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Afrodisiac

afromanAt the absolute apex of my adolescence, I sported an afro for two years. It wasn’t some kind of fashion statement, or some kind of returning to my roots, or even an homage to Michael Jackson, circa 1979. It was instead a product of laziness and the procurement of two cheap picks at the dollar store in the summer of ’91.

The laziness kept me away from the barber shop, that and a misguided attempt at better handling my own meager finances. The cheap picks went along with the aforementioned misguided attempt; they were chunky, multi-colored plastic, but I thought they were the world. They allowed me to shape said afro into an enormous halo over me whenever I wanted, giving me my natural shade in the heat, and my protection from the rain as well.

I loved that afro because it gave me an identity I didn’t feel I had at the time. It gave me a persona when I had none to my name. It gave me an excuse to live. Then, on the coldest day of the year, in the wintry chill of 1993, I had that afro shaved off.

“You got a hat?” the barber asked me as I sat in his swivel chair.

“Not today I don’t,” I replied, realizing what he meant. Having that afro meant my head was never cold. I had lived in the warmth of its cocoon for so long I had forgotten what the harsh outside world was like.

“You’d better get one right away, if you still want me to shave it,” he said, gesturing out the window.

I looked that way for a moment, and on the corner out there on the street was a man selling all manner of items, from sunglasses to copied audio tapes, to beanies and pull down hats that somehow didn’t make me feel warm looking at them. He was doing a brisk business, though, because his product was cheap and he was a convenient business destination for brothers in the hood. And maybe the barber was getting some kind of kickback from recommending him to me.

“I’ll keep that in mind,” I said, as another customer walked in, and a gust of chilly air followed him inside.

“Such a great head of hair,” the barber told me, and I could see he meant it. You see, in 1993 all the brothers were shaving their heads to be like Michael Jordan, either that or GI Jane, and I really think it was the former. So I was an anomaly, a throwback to a different age, and I think the barber appreciated that too much to just shave my afro without a word of advice first.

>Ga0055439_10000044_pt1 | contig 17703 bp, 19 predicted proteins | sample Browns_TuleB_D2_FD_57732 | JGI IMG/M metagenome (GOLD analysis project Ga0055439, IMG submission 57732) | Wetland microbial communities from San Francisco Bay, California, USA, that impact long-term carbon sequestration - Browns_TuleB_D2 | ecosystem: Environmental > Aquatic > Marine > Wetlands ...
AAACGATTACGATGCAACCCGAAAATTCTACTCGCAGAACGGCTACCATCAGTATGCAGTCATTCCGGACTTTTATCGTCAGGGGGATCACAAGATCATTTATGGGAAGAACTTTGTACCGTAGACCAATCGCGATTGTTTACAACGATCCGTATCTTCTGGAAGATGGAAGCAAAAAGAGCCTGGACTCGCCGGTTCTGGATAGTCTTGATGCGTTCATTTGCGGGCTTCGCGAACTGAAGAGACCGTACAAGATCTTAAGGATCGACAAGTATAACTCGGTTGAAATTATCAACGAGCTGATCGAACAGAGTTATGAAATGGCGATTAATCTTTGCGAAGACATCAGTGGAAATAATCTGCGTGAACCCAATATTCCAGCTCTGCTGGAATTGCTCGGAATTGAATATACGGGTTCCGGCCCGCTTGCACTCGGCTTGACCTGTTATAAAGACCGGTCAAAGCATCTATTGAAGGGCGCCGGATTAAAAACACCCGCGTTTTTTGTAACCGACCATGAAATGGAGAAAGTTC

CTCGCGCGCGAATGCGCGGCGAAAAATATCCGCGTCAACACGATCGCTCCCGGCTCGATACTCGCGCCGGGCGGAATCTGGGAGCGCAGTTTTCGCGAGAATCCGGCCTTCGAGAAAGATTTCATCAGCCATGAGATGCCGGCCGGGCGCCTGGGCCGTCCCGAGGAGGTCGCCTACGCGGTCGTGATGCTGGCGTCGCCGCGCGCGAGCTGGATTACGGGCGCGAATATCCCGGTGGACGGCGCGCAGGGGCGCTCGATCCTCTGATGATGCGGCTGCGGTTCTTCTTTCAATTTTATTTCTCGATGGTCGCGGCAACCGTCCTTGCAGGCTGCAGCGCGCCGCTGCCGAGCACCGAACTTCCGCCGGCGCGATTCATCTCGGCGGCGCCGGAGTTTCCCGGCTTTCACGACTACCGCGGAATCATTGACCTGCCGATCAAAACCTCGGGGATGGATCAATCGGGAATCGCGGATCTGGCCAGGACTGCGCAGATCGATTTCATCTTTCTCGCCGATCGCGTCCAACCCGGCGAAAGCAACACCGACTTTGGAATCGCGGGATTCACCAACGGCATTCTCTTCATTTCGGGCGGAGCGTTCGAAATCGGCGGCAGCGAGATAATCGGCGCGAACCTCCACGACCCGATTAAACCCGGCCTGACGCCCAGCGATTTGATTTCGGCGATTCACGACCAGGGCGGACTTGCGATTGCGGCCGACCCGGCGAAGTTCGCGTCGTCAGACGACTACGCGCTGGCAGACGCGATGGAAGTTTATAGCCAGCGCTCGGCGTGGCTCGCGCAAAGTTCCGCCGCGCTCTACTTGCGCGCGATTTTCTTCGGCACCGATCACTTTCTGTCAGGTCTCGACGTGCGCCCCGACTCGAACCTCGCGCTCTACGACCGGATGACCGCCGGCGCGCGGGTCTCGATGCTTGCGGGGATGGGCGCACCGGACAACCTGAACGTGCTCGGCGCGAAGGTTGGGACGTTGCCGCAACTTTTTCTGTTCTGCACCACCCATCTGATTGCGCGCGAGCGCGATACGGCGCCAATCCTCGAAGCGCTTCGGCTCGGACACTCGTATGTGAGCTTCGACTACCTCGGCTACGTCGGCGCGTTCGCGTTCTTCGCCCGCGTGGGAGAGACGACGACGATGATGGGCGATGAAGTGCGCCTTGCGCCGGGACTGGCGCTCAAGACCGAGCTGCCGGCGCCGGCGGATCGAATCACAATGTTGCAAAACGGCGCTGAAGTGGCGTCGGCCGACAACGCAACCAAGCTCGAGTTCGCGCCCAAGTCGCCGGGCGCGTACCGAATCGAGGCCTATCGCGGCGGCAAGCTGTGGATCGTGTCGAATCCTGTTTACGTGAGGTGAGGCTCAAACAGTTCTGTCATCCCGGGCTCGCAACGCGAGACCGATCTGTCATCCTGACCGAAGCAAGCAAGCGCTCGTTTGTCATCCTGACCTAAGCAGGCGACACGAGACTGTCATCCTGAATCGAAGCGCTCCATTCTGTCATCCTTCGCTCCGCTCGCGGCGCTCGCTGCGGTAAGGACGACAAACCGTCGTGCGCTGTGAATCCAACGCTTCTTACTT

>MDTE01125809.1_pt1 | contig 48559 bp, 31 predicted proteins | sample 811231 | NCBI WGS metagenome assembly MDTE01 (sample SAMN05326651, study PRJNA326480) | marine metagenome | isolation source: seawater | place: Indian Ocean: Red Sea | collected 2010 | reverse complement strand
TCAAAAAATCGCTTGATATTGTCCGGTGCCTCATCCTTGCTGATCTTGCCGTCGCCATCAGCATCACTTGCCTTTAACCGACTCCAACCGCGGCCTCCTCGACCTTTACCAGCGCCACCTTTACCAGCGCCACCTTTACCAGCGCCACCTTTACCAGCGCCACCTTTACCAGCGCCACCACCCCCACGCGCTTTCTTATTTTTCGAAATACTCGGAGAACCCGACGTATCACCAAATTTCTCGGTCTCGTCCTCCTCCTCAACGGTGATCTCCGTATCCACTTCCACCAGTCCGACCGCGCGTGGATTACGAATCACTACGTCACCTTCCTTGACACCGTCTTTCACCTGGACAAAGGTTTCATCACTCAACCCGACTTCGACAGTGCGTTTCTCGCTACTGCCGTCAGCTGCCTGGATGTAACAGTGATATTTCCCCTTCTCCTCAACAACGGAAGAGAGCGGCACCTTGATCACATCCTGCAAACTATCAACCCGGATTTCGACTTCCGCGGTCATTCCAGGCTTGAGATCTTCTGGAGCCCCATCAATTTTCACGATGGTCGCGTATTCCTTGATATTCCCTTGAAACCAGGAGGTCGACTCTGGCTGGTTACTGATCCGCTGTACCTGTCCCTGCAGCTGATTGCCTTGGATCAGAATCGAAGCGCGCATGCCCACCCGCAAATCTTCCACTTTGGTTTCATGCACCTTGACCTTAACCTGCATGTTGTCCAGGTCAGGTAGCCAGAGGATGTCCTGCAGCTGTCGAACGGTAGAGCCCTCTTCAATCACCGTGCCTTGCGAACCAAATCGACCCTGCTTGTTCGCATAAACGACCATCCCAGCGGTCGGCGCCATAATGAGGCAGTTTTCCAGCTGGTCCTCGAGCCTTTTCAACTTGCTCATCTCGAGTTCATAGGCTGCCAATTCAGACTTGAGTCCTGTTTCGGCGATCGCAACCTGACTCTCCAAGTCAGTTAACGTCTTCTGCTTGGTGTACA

“Yeah, it just keeps up my overall body temperature,” I replied, my course set, my trajectory plotted in without chance of detour.

“Then yes sir, you need to get yourself a hat,” he repeated. “It’s cold out there.”

The buzz of the clippers drowned out my thoughts as, like Samson, my hair fell down all around me, hitting the floor in waves. It gathered at my feet, a veritable sea of black, curly hair, but I didn’t feel like my strength was ebbing as a result. Instead I felt lighter, more self-assured, like that butterfly rising from its self-imposed exile to spread its wings and fly.

See, I don’t think it was just time, that I was trying to “Be Like Mike” even though that craze was starting to peter out by then anyway. I think it was all about finally knowing who I was, and not needing a gimmick anymore to validate my existence. Yes, I knew it would be ice cold out there when I emerged from that barber shop, that it would feel like little ice needles were pricking my scalp, but I needed that feeling.

Now I’d give anything to have that afro again.

Sam

That ’76 Sound